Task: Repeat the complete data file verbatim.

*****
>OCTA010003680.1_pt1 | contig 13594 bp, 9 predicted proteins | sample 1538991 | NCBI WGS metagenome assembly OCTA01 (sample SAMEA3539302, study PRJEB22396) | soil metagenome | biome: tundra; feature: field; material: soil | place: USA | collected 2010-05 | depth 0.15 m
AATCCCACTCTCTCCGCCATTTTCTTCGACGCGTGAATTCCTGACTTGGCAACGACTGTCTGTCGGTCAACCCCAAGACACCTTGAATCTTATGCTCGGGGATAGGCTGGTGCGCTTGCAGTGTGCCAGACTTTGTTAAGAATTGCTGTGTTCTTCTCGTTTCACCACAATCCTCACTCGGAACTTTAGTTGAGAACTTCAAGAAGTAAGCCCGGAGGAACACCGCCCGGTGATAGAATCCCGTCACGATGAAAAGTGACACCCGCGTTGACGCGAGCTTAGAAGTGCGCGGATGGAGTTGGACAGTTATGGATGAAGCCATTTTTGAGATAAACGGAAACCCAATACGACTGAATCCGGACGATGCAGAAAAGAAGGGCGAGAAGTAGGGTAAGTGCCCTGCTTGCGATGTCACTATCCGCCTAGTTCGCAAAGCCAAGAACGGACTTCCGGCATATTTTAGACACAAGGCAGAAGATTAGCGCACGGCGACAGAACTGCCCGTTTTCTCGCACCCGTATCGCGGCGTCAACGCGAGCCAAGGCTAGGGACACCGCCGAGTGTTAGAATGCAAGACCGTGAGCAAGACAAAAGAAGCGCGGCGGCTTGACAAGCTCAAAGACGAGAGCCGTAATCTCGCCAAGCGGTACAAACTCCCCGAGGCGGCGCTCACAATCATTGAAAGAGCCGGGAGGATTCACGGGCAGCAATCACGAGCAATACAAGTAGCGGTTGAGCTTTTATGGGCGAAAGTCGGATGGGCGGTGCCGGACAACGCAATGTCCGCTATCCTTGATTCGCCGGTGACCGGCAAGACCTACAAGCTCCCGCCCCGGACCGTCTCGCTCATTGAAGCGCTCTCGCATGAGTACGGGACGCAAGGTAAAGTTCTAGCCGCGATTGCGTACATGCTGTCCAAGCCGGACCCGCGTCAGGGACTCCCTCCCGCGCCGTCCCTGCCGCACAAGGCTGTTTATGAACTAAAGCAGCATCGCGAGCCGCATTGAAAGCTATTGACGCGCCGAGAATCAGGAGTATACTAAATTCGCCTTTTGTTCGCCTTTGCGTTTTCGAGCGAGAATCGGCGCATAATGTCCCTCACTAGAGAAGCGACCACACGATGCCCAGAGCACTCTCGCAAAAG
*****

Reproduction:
>OCTA010003680.1_pt1 | contig 13594 bp, 9 predicted proteins | sample 1538991 | NCBI WGS metagenome assembly OCTA01 (sample SAMEA3539302, study PRJEB22396) | soil metagenome | biome: tundra; feature: field; material: soil | place: USA | collected 2010-05 | depth 0.15 m
AATCCCACTCTCTCCGCCATTTTCTTCGACGCGTGAATTCCTGACTTGGCAACGACTGTCTGTCGGTCAACCCCAAGACACCTTGAATCTTATGCTCGGGGATAGGCTGGTGCGCTTGCAGTGTGCCAGACTTTGTTAAGAATTGCTGTGTTCTTCTCGTTTCACCACAATCCTCACTCGGAACTTTAGTTGAGAACTTCAAGAAGTAAGCCCGGAGGAACACCGCCCGGTGATAGAATCCCGTCACGATGAAAAGTGACACCCGCGTTGACGCGAGCTTAGAAGTGCGCGGATGGAGTTGGACAGTTATGGATGAAGCCATTTTTGAGATAAACGGAAACCCAATACGACTGAATCCGGACGATGCAGAAAAGAAGGGCGAGAAGTAGGGTAAGTGCCCTGCTTGCGATGTCACTATCCGCCTAGTTCGCAAAGCCAAGAACGGACTTCCGGCATATTTTAGACACAAGGCAGAAGATTAGCGCACGGCGACAGAACTGCCCGTTTTCTCGCACCCGTATCGCGGCGTCAACGCGAGCCAAGGCTAGGGACACCGCCGAGTGTTAGAATGCAAGACCGTGAGCAAGACAAAAGAAGCGCGGCGGCTTGACAAGCTCAAAGACGAGAGCCGTAATCTCGCCAAGCGGTACAAACTCCCCGAGGCGGCGCTCACAATCATTGAAAGAGCCGGGAGGATTCACGGGCAGCAATCACGAGCAATACAAGTAGCGGTTGAGCTTTTATGGGCGAAAGTCGGATGGGCGGTGCCGGACAACGCAATGTCCGCTATCCTTGATTCGCCGGTGACCGGCAAGACCTACAAGCTCCCGCCCCGGACCGTCTCGCTCATTGAAGCGCTCTCGCATGAGTACGGGACGCAAGGTAAAGTTCTAGCCGCGATTGCGTACATGCTGTCCAAGCCGGACCCGCGTCAGGGACTCCCTCCCGCGCCGTCCCTGCCGCACAAGGCTGTTTATGAACTAAAGCAGCATCGCGAGCCGCATTGAAAGCTATTGACGCGCCGAGAATCAGGAGTATACTAAATTCGCCTTTTGTTCGCCTTTGCGTTTTCGAGCGAGAATCGGCGCATAATGTCCCTCACTAGAGAAGCGACCACACGATGCCCAGAGCACTCTCGCAAAAG